Let's take a short break from interleague play

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Interleague_Logo.pngInterleague play begins again tonight. Feel the excitement?

Nah, me neither.  Don’t get me wrong: I was against interleague play when it was first proposed because I am a scared old man who fears change, but  after it got started I got used to it rather quickly. I even began to enjoy some aspects of it. I’m not gonna lie to you: Mets-Yankees is kinda neat, as is the Cubs-White Sox, Angels-Dodgers and other geographic rivalries.  I’ve even gotten into the Indians-Reds thing (though I wish they’d split the difference in travel time and play the games here in Columbus).

But like so many people — players included — I really wish they’d find a way to stick to those rivalry games and spare us series of the Rays-Astros variety, which outweigh those attendance-driving marquee matchups.  I’d rather see more games between teams competing for playoff spots in their own leagues, thank you very much.  The unbalanced schedule already means that some teams fighting for the postseason face a harder road than others. Interleague play exacerbates that. And leads to dumb two-game series. And makes people focus too much on league inequality and do a bunch of other things that, again, because I am old and fear change, I don’t particularly like.

But it’s not going anywhere. It has proven to be financially successful and does draw some people into the game who wouldn’t otherwise watch it (baseball isn’t dumb; they know people like me aren’t going anywhere).  We all like to pretend that baseball is a public trust or something, with its mission being to make us all warm and happy, but it’s a business just like any other business, and interleague play makes good business sense.

Still, interleague play doesn’t start until tonight, and I’m already tired of it.  So how about this one, tiny suggestion:  give it a two-year break so as to restore some of the novelty of it.  Take those two years and see whether we’re scheduling out interleague play optimally or to see how else we can improve it.  I can’t help but think that there’s a better way to do this whole thing.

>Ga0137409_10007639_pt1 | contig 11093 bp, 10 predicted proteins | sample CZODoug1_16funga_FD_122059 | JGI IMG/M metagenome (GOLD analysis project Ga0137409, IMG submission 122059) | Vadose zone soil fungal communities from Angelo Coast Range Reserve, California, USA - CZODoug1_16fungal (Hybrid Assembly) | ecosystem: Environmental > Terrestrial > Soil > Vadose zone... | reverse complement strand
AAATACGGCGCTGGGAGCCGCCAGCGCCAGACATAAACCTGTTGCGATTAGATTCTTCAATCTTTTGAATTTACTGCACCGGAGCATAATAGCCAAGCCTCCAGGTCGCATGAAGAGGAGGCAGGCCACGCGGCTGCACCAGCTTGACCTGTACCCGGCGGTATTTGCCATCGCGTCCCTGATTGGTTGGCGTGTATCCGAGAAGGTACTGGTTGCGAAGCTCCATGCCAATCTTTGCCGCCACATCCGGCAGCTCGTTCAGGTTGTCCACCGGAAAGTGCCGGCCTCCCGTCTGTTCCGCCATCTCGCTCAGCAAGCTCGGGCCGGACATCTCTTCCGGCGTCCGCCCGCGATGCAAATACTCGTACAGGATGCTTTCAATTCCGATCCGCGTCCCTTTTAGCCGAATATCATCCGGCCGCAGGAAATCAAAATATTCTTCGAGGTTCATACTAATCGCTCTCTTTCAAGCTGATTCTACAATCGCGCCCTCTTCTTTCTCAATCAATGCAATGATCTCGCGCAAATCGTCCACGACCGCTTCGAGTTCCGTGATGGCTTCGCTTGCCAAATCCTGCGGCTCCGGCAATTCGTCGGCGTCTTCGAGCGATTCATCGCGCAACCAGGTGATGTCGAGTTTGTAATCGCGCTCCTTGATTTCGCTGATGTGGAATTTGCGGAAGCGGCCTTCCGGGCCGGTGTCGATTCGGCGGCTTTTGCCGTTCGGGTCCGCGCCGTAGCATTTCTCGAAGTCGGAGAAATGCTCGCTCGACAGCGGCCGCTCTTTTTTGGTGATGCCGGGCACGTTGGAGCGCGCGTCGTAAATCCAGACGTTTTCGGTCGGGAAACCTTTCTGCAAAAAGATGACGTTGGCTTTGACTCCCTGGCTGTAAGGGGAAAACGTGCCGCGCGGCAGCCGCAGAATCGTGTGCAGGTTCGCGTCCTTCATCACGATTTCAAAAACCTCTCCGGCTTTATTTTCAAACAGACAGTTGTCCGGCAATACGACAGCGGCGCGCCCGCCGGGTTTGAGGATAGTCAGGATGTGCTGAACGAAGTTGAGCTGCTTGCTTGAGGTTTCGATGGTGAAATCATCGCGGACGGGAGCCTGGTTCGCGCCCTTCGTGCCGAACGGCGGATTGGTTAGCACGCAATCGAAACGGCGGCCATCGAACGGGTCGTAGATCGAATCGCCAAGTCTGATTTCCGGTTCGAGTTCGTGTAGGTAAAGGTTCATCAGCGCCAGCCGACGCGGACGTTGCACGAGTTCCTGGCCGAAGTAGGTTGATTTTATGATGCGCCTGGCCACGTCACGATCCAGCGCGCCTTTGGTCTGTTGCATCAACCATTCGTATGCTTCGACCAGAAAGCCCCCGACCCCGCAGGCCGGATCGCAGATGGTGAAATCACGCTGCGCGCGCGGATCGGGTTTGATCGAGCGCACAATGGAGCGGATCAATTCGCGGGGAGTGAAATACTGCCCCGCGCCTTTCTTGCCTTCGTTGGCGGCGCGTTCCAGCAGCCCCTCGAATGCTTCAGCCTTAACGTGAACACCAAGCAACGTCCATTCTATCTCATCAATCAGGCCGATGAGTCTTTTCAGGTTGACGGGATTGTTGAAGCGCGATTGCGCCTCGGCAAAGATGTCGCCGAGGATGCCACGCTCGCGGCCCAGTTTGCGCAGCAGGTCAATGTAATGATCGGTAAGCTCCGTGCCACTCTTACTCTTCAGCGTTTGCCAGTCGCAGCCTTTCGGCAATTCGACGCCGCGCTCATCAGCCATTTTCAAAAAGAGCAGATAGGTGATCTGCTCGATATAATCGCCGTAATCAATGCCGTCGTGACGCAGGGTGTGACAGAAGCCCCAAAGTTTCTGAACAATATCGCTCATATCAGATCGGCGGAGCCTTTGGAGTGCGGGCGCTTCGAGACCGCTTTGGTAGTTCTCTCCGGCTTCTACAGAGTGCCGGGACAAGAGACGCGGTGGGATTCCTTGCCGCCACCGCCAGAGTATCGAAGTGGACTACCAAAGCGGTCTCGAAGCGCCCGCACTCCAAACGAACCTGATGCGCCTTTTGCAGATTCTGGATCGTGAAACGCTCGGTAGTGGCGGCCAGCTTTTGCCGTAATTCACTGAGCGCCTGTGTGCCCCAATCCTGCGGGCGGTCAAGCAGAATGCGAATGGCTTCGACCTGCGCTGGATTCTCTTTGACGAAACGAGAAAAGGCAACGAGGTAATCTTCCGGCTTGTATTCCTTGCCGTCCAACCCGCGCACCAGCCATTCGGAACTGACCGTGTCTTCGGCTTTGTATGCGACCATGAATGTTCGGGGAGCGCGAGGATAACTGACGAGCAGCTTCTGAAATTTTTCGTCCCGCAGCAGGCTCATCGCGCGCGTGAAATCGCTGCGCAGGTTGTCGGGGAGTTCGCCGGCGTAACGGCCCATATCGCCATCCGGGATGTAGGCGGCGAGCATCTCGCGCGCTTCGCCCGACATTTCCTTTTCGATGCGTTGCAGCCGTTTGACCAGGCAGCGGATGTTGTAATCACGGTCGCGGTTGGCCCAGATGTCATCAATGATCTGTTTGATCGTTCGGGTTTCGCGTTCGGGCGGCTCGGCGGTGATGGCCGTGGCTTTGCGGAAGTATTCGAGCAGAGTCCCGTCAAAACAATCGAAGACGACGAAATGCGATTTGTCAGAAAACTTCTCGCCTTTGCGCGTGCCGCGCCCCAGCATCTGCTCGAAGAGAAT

A way that doesn’t make the whole affair both unfair and yawn-inducing.

Yankees GM Brian Cashman not considering demoting struggling Greg Bird

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Yankees first baseman Greg Bird gave his team tons of confidence to hand him the everyday job at first base to start the 2017 regular season, batting .451/.556/1.098 with eight home runs in 51 spring at-bats. But he’s followed that up by hitting .107/.254/.214 through the first month of the regular season.

GM Brian Cashman doesn’t have any intent to demote Bird back to Triple-A Scranton/Wilkes-Barre, MLB.com’s Bryan Hoch reports. Cashman said, “It’s not even an option for me in my mind right now, at all.”

Bird didn’t start Sunday’s game against the Orioles, a 7-4 loss in 11 innings. Lefty Wade Miley started for the Orioles, prompting manager Joe Girardi to put Chris Carter into the lineup at first base. If Bird isn’t able to figure things out, Carter might have an increased role on the team.

Chris Archer threw behind Jose Bautista

Tom Szczerbowski/Getty Images
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Rays starter Chris Archer threw his first pitch to Blue Jays outfielder Jose Bautista behind the slugger’s back with one out in the first inning of Sunday afternoon’s game in Toronto. Bautista and Archer then had a staredown. Home plate umpire Jim Wolf issued warnings to both teams. Bautista ultimately flied out to right field and he appeared to have a quick word with Archer on his way back to the dugout.

Archer could have been exacting revenge — euphemistically known as “protecting his teammate” — because Jays reliever Joe Biagini hit Rays outfielder Steven Souza in the seventh inning of Saturday’s game. Souza was forced to leave the game and underwent an X-ray, which came back negative. He was held out of Sunday’s lineup. Biagini’s pitch did not appear to be intentional.

The Jays won Sunday’s contest 3-1 with no further incident. The two clubs meet again in Tampa for a three-game series starting on May 5, so we’ll see if Sunday was the last of the bad blood between them.